The News Agency of Nigeria said its reporter had seen pornographic images stored on several of the children's laptops.Heavens to Betsy! Excuse me while I smooth out my rumpled bloomers.
"Efforts to promote learning with laptops in a primary school in Abuja have gone awry as the pupils freely browse adult sites with explicit sexual materials," NAN said."Gone awry?" I would say a project to donate laptops "went awry" when you gave them out to a town without electricity. Of course, Reuters doesn't want to bother with such details; rather, its focus is on young Nigerians' apparent unnatural interest in sex.
Filters are all well and good (despite the fact they are easy to circumvent), but I just don't know what unrealistic standards Reuters or the Nigerian News Agency are holding Nigerian students to, given that perhaps 90% of children using the Internet between the ages of 8-16 have been exposed to pornography, and more than 40% of all Internet users admit to regularly looking up porn (according to this website); so, is it any surprise to discover the practice might go on among young adults in Nigeria, too?
A representative of the One Laptop Per Child aid group was quoted as saying that the computers, part of a pilot scheme, would now be fitted with filters.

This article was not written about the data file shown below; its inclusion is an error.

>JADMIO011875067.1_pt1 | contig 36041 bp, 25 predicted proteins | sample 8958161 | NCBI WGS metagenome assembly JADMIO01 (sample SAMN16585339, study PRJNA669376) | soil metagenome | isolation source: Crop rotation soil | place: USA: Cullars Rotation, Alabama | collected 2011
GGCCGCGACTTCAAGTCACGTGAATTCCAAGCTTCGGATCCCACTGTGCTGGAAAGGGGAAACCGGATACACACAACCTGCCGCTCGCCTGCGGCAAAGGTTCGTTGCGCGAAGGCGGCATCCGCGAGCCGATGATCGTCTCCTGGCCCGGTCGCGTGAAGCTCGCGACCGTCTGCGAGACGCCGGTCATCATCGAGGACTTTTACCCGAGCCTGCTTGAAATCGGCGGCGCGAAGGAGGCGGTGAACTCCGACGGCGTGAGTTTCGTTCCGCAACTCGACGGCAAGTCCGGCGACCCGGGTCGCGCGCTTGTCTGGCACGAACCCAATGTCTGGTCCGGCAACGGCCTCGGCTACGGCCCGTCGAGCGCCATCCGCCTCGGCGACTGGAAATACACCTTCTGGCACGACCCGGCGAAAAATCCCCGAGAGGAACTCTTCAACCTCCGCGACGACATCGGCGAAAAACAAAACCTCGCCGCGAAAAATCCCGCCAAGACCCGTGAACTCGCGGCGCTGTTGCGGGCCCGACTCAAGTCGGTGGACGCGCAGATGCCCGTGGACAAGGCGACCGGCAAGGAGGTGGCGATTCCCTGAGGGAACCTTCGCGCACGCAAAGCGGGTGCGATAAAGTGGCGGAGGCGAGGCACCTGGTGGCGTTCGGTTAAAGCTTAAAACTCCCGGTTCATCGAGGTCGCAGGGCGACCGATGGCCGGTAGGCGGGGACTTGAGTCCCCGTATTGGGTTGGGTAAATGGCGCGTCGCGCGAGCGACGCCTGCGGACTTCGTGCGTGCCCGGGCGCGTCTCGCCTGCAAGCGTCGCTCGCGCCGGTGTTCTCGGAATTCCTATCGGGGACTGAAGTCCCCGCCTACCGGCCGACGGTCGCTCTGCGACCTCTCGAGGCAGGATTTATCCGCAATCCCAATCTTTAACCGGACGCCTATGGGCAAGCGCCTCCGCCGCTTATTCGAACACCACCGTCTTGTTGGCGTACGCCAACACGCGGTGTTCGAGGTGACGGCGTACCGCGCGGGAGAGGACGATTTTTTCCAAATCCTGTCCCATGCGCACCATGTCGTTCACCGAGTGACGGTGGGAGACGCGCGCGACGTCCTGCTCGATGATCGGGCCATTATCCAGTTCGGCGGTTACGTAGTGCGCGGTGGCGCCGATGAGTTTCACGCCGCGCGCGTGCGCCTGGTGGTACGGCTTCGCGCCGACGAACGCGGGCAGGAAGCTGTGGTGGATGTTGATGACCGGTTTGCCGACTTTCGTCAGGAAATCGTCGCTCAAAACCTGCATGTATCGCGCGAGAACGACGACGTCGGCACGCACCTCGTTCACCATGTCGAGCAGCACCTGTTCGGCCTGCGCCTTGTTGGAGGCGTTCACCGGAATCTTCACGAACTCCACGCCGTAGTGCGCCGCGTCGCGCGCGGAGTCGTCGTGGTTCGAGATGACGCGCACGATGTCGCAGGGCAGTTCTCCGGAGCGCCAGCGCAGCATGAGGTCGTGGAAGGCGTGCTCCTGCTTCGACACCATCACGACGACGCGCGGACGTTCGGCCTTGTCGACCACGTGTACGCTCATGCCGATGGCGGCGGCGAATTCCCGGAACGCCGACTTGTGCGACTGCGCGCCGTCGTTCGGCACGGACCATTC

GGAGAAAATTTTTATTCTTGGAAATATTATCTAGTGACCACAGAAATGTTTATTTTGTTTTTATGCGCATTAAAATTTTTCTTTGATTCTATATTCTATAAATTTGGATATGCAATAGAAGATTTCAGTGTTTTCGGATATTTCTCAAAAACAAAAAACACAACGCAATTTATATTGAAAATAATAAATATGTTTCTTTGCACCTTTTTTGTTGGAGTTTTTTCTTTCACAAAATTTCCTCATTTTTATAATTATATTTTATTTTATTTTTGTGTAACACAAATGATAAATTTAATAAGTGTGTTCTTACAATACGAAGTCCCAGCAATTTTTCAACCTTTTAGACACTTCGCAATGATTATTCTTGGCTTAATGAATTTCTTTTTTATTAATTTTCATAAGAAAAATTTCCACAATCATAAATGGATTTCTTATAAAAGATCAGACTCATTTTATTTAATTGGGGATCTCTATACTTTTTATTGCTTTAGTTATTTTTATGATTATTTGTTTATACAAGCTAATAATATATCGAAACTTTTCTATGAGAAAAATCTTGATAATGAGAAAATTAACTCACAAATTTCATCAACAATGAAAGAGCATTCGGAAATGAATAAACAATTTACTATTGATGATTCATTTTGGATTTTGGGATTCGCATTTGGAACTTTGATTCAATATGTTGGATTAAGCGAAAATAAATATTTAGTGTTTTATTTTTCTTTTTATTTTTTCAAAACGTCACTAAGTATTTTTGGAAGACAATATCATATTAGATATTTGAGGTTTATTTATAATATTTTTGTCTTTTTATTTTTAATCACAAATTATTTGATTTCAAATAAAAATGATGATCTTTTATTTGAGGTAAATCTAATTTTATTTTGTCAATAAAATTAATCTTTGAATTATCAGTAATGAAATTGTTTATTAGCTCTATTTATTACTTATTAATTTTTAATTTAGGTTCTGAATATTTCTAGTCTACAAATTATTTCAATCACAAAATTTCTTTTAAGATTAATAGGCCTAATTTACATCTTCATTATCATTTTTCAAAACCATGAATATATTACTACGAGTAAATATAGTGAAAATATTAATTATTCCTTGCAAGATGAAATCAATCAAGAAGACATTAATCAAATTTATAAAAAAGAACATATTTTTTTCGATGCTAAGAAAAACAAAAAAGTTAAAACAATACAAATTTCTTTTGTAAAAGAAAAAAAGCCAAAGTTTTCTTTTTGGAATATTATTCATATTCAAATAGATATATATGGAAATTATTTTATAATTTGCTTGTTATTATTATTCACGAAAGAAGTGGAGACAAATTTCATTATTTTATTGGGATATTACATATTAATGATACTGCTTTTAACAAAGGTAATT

My guess is that the "news" for Reuters is that an apparently altruistic computer donation has somehow been sullied by Nigerian students' baser instincts. Rather than call into question the wisdom of OLPC's plan to pass out free laptops without thought to sustainability, practicality, or supervision, the focus of the article seems to be underlining and subtly criticizing young Nigerians' sexual curiosity.
So now that Reuters has confirmed that, gasp, given the opportunity, some young Africans will seek out pornography, (just like their Western peers), perhaps the news agency can shift their coverage back to the real issues of the day, such as confirming the Earth still orbits the sun and humans require oxygen to breathe.
Meanwhile journalistic double standards are alive and well, and that's something that we'll continue hearing little about.